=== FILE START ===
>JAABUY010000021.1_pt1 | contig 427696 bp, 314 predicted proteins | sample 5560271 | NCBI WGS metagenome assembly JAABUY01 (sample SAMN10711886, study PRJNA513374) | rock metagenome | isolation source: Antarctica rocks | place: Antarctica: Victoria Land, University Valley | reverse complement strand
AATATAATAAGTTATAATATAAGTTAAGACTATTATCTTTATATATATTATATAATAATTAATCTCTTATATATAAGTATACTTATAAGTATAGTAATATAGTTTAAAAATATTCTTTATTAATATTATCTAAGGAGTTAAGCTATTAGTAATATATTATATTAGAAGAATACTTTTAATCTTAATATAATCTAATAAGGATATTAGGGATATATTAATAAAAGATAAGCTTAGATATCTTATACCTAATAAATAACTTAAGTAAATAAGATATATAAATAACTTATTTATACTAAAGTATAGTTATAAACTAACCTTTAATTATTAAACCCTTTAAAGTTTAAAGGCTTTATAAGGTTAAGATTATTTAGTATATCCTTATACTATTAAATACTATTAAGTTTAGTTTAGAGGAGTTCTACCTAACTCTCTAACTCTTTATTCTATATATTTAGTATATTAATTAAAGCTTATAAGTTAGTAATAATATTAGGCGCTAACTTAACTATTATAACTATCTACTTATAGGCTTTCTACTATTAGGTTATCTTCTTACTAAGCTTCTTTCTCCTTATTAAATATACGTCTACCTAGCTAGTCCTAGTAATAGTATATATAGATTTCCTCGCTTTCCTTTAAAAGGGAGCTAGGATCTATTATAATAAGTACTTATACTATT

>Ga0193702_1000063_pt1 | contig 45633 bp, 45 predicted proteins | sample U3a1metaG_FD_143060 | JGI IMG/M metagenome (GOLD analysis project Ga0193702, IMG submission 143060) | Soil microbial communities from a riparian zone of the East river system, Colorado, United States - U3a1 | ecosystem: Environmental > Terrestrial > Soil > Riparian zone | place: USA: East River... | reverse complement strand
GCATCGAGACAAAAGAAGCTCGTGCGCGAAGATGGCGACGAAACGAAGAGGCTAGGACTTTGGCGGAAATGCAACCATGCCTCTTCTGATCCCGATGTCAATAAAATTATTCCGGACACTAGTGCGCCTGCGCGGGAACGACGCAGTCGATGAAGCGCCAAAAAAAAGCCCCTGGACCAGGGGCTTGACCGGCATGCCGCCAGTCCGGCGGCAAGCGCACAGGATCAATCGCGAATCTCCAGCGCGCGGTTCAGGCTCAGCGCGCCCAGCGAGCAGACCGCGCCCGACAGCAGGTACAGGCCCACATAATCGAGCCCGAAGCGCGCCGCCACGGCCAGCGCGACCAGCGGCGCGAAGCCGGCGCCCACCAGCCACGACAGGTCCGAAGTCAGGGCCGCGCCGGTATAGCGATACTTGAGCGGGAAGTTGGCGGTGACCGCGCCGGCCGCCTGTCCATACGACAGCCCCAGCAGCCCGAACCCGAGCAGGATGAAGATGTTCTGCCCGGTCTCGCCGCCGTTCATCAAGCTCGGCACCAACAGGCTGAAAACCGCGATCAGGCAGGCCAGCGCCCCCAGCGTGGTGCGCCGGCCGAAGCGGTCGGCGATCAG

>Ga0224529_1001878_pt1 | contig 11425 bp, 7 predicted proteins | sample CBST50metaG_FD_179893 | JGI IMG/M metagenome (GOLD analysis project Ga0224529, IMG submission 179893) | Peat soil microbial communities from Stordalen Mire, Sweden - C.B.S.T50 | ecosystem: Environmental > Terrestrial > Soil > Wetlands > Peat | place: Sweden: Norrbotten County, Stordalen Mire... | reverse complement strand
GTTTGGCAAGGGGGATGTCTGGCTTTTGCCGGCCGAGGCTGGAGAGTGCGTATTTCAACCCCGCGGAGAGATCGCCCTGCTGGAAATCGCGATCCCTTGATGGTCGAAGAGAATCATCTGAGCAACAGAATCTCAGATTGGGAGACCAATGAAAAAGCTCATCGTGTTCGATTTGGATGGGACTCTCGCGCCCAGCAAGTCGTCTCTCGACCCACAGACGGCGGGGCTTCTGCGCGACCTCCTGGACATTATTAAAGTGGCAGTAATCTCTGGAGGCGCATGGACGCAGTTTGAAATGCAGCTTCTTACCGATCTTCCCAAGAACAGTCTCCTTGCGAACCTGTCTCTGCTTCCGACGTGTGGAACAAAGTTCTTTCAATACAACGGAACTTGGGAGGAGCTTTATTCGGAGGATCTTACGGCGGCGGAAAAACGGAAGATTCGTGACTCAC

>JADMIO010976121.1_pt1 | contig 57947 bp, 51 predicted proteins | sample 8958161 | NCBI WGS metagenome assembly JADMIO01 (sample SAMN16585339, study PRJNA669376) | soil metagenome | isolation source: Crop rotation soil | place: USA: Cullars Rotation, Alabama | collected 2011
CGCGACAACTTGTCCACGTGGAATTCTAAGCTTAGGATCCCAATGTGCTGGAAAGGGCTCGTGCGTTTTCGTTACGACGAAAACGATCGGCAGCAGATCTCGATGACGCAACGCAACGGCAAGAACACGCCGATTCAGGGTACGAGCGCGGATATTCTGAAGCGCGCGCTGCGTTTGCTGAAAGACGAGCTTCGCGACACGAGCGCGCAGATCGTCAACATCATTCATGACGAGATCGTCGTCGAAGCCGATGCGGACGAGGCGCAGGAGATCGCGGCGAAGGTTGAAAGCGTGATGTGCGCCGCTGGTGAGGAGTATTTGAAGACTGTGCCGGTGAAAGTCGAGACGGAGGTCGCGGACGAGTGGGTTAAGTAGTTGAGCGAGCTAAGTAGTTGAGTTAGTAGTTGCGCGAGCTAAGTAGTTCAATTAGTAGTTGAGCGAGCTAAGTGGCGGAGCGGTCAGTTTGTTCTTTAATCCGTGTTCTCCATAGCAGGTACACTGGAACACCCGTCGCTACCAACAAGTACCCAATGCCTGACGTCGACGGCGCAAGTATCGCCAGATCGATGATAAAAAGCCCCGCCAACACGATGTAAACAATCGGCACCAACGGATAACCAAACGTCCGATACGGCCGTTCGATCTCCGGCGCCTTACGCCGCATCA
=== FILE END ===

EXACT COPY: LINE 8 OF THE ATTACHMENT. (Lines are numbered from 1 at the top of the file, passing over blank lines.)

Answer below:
CGCGACAACTTGTCCACGTGGAATTCTAAGCTTAGGATCCCAATGTGCTGGAAAGGGCTCGTGCGTTTTCGTTACGACGAAAACGATCGGCAGCAGATCTCGATGACGCAACGCAACGGCAAGAACACGCCGATTCAGGGTACGAGCGCGGATATTCTGAAGCGCGCGCTGCGTTTGCTGAAAGACGAGCTTCGCGACACGAGCGCGCAGATCGTCAACATCATTCATGACGAGATCGTCGTCGAAGCCGATGCGGACGAGGCGCAGGAGATCGCGGCGAAGGTTGAAAGCGTGATGTGCGCCGCTGGTGAGGAGTATTTGAAGACTGTGCCGGTGAAAGTCGAGACGGAGGTCGCGGACGAGTGGGTTAAGTAGTTGAGCGAGCTAAGTAGTTGAGTTAGTAGTTGCGCGAGCTAAGTAGTTCAATTAGTAGTTGAGCGAGCTAAGTGGCGGAGCGGTCAGTTTGTTCTTTAATCCGTGTTCTCCATAGCAGGTACACTGGAACACCCGTCGCTACCAACAAGTACCCAATGCCTGACGTCGACGGCGCAAGTATCGCCAGATCGATGATAAAAAGCCCCGCCAACACGATGTAAACAATCGGCACCAACGGATAACCAAACGTCCGATACGGCCGTTCGATCTCCGGCGCCTTACGCCGCATCA